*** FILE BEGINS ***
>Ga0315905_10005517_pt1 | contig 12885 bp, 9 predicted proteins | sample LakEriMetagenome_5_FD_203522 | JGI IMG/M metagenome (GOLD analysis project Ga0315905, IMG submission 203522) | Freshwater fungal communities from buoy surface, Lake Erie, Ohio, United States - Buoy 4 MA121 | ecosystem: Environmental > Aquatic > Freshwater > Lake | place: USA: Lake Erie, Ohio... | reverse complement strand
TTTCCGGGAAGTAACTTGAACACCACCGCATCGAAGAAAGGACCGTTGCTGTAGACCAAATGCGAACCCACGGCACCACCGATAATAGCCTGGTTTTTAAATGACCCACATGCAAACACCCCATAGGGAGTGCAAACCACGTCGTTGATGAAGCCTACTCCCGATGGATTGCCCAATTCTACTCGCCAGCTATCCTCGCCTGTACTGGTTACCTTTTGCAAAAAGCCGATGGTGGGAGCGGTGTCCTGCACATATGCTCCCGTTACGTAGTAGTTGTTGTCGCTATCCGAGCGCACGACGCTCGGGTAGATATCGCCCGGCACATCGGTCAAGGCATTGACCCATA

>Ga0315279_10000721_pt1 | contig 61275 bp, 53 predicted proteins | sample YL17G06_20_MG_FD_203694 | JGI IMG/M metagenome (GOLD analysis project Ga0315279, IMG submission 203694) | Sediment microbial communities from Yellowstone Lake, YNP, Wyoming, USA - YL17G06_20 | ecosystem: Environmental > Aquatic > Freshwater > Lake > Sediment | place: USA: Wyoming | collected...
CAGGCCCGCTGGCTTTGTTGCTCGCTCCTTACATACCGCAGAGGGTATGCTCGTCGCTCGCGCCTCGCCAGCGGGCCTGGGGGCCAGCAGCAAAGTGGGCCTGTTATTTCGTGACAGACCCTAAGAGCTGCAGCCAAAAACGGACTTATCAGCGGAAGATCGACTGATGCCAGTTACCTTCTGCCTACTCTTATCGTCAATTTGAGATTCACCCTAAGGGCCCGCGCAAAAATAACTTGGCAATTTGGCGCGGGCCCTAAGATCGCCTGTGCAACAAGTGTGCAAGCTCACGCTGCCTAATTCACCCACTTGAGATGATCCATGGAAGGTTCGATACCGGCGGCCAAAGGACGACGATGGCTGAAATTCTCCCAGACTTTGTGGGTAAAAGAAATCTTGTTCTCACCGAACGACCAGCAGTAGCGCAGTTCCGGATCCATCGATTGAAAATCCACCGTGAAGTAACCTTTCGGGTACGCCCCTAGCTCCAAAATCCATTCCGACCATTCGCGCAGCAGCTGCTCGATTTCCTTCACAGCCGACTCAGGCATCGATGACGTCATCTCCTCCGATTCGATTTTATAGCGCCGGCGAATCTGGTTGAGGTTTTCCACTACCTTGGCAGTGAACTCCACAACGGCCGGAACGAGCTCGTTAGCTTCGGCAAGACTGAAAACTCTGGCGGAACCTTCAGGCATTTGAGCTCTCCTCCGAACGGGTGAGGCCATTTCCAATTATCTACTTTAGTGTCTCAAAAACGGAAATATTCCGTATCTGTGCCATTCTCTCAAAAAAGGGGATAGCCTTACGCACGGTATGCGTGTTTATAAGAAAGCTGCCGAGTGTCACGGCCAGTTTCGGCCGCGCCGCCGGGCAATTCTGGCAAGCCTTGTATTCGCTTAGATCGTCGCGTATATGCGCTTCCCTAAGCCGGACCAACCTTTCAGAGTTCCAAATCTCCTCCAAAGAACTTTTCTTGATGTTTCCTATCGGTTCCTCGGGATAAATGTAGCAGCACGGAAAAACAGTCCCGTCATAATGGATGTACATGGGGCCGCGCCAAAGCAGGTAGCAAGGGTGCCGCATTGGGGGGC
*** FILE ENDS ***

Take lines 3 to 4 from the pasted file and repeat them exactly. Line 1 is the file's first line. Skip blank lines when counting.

>Ga0315279_10000721_pt1 | contig 61275 bp, 53 predicted proteins | sample YL17G06_20_MG_FD_203694 | JGI IMG/M metagenome (GOLD analysis project Ga0315279, IMG submission 203694) | Sediment microbial communities from Yellowstone Lake, YNP, Wyoming, USA - YL17G06_20 | ecosystem: Environmental > Aquatic > Freshwater > Lake > Sediment | place: USA: Wyoming | collected...
CAGGCCCGCTGGCTTTGTTGCTCGCTCCTTACATACCGCAGAGGGTATGCTCGTCGCTCGCGCCTCGCCAGCGGGCCTGGGGGCCAGCAGCAAAGTGGGCCTGTTATTTCGTGACAGACCCTAAGAGCTGCAGCCAAAAACGGACTTATCAGCGGAAGATCGACTGATGCCAGTTACCTTCTGCCTACTCTTATCGTCAATTTGAGATTCACCCTAAGGGCCCGCGCAAAAATAACTTGGCAATTTGGCGCGGGCCCTAAGATCGCCTGTGCAACAAGTGTGCAAGCTCACGCTGCCTAATTCACCCACTTGAGATGATCCATGGAAGGTTCGATACCGGCGGCCAAAGGACGACGATGGCTGAAATTCTCCCAGACTTTGTGGGTAAAAGAAATCTTGTTCTCACCGAACGACCAGCAGTAGCGCAGTTCCGGATCCATCGATTGAAAATCCACCGTGAAGTAACCTTTCGGGTACGCCCCTAGCTCCAAAATCCATTCCGACCATTCGCGCAGCAGCTGCTCGATTTCCTTCACAGCCGACTCAGGCATCGATGACGTCATCTCCTCCGATTCGATTTTATAGCGCCGGCGAATCTGGTTGAGGTTTTCCACTACCTTGGCAGTGAACTCCACAACGGCCGGAACGAGCTCGTTAGCTTCGGCAAGACTGAAAACTCTGGCGGAACCTTCAGGCATTTGAGCTCTCCTCCGAACGGGTGAGGCCATTTCCAATTATCTACTTTAGTGTCTCAAAAACGGAAATATTCCGTATCTGTGCCATTCTCTCAAAAAAGGGGATAGCCTTACGCACGGTATGCGTGTTTATAAGAAAGCTGCCGAGTGTCACGGCCAGTTTCGGCCGCGCCGCCGGGCAATTCTGGCAAGCCTTGTATTCGCTTAGATCGTCGCGTATATGCGCTTCCCTAAGCCGGACCAACCTTTCAGAGTTCCAAATCTCCTCCAAAGAACTTTTCTTGATGTTTCCTATCGGTTCCTCGGGATAAATGTAGCAGCACGGAAAAACAGTCCCGTCATAATGGATGTACATGGGGCCGCGCCAAAGCAGGTAGCAAGGGTGCCGCATTGGGGGGC